The Half Flux Diameter of a perfectly normal distributed star

Calculating the Half Flux Diameter for a perfectly normal distributed star…

… and why the answer is not 42.

The goal of this article is to “manually” calculate the Half Flux Diameter (HFD) for a perfectly normal distributed star. Initially, I decided to add perfectly normal distributed stars with different σ values as additional unit tests to my focus finder software project. A few of those star images with σ=1, 2 and 3 are illustrated in figure 1.

Previously, I examined the Half Flux diameter (HFD) for a plain image. In that article I cover some aspects in greater detail which I am reusing in this article. If something is unclear I recommend to read this article first.


A 2D image can be represented in the 3D space where the $x$- and $y$-axis are used to express the position of the pixel and the $z$-axis to visualize the intensity (pixel value) – see figure 2 below.

Figure 2: The $x$- and $y$-axis represent the pixel position on the image plane, the $z$-axis represents the intensity $I$. The blue circle is the “outer circle” with radius $R_{out}$ up to which the pixel values are considered for the $HFD$ calculation. The green circle is the actual $HFD$ circle. The total volume under the surface is 1 (normalization factor is $\frac{1}{2\pi\sigma^2}$.

Following a similar approach like for the plain image, the Half Flux Diameter (HFD) for such an image will be derived in the following sections.

Quick summary

For those who just seek for the facts – here is a quick summary:

  • The Half Flux Diameter ($HFD$) for a perfectly normal distributed star is $HFD_{norm-dist} = 2 \cdot \Gamma\left(\frac{2}{3}\right) \cdot \sqrt{2} \cdot \sigma = 2.50663 \cdot \sigma$ where $\sigma$ is the variance of the distribution.
  • The result does not depend on $R_{out}$ and also not on the normalization factor of the distribution.
  • The expression was derived by converting the $HFD$ formula into an integral and inserting the normal distribution function as intensity (pixel value). The integral was solved by using a relation between the normal distribution and the $\Gamma$-function.
  • For the volume integration the second Pappus–Guldinus theorem is used.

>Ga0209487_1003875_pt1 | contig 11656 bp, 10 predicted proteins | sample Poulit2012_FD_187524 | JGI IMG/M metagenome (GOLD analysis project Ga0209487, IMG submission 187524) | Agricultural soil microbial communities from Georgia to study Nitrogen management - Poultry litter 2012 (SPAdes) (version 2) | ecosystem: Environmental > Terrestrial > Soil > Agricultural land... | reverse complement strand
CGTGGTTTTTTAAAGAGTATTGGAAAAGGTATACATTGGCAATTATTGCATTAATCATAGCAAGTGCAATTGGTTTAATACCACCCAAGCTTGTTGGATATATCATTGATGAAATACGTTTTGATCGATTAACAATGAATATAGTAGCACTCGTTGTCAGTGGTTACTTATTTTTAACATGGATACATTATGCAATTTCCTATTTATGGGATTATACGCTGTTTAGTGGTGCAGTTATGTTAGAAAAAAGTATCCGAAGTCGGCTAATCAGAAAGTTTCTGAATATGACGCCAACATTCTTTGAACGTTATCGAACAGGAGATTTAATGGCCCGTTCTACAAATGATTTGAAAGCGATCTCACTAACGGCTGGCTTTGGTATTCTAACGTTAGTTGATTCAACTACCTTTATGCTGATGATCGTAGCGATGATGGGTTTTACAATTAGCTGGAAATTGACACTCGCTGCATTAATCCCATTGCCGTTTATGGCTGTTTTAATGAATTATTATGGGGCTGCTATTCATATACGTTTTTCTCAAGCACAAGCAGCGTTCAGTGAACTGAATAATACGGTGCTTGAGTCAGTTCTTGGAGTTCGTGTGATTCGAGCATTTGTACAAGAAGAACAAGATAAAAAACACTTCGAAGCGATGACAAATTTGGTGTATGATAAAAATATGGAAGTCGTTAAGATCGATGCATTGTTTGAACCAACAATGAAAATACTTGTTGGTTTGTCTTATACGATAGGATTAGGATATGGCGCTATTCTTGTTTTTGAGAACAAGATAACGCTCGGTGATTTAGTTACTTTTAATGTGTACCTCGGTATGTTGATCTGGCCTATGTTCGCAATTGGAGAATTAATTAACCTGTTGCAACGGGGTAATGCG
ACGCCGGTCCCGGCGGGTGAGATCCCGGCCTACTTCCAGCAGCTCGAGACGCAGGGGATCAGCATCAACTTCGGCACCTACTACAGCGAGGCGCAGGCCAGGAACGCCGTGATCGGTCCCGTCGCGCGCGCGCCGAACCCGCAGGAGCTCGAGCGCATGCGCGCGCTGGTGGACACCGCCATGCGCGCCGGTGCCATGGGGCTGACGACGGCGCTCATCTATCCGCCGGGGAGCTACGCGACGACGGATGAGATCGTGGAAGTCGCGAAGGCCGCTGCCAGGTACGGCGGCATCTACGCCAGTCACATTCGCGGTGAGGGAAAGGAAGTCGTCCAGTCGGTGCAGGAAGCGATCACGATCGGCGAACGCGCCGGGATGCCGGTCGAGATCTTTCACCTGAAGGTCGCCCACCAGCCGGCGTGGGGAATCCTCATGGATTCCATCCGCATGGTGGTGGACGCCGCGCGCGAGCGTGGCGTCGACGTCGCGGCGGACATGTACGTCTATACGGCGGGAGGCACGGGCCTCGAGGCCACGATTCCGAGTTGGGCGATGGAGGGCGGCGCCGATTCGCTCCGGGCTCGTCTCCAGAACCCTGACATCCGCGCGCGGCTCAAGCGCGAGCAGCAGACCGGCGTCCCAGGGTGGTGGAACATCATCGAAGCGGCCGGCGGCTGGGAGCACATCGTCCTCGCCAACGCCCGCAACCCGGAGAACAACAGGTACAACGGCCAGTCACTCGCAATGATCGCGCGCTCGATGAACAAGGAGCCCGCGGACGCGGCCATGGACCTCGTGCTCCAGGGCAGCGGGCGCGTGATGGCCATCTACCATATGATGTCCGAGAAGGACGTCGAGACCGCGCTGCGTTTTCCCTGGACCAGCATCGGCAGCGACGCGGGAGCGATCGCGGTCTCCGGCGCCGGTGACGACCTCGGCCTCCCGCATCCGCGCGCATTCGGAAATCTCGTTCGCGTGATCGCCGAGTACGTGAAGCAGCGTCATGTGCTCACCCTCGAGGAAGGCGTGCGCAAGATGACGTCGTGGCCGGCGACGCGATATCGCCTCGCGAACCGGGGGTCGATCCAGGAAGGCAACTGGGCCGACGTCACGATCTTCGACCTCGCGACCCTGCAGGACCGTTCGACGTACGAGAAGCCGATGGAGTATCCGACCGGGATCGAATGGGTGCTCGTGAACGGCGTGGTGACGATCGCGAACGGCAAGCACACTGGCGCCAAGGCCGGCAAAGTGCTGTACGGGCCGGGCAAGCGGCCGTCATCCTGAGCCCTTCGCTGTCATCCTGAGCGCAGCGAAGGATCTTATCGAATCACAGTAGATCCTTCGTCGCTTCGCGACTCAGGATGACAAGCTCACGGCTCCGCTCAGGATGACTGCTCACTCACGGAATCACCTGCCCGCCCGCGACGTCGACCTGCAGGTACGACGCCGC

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The Half Flux Diameter (HFD) of a plain image

Why the Half Flux Diameter (HFD) is not exactly what it suggests… and why it probably does not matter in practice.

For people dealing with astronomical images the Half Flux Diameter (HFD) definitely is a well known parameter. In a few words, the HFD measures how well a star is focused. The measure is relatively robust and also works when the star is far out of focus. In another article I cover the basics of the HFD.

Strange things happening here…

HFD and I were best friends until I started to write some unit tests for the HFD calculation routine in the focus finder project. Basically, the idea was to test the calculation routine with some test images for which the expected outcome was well known. This should have proven that the implemented routine was working correctly. One of those test images was a plain image in which all pixel values had the same value (> 0). Given the definition of the HFD:

“The HFD is defined as the diameter of a circle that is centered on the unfocused star image in which half of the total star flux is inside the circle and half is outside.”

it should be easy to predict the expected outcome. Since the flux is equally distributed across the entire image, it seems obvious that – as the name suggests – the resulting Half Flux Diameter is the diameter for which a corresponding “inner circle” contains exactly 50% of the area. The other 50% of the area should be located in between the “inner” – and the “outer” circle. This is what I assumed in my previous article about the HFD. However, it turned out to be wrong and I unfortunately have to invalidate this part.